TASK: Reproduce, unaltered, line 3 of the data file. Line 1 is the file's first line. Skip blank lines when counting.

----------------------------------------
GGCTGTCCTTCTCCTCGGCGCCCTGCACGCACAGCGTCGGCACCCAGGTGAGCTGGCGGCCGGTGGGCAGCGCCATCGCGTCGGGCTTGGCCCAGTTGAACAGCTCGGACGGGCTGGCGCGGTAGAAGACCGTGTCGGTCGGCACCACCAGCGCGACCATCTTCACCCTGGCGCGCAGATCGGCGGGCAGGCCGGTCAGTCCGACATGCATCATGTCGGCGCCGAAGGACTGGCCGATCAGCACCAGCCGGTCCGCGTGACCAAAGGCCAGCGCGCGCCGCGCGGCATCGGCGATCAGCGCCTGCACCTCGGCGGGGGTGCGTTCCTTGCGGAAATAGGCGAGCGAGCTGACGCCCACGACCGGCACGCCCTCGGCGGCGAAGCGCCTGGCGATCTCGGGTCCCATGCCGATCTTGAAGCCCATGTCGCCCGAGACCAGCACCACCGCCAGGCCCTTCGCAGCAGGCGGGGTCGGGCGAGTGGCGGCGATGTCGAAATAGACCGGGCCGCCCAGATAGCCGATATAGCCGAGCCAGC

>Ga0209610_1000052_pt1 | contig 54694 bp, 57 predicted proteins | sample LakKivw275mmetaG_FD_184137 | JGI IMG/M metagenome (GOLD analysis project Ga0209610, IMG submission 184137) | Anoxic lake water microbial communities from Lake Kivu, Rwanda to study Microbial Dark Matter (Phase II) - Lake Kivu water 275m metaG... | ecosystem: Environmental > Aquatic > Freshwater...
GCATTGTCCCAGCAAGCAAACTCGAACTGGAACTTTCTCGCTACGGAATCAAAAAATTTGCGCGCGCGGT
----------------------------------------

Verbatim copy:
GCATTGTCCCAGCAAGCAAACTCGAACTGGAACTTTCTCGCTACGGAATCAAAAAATTTGCGCGCGCGGT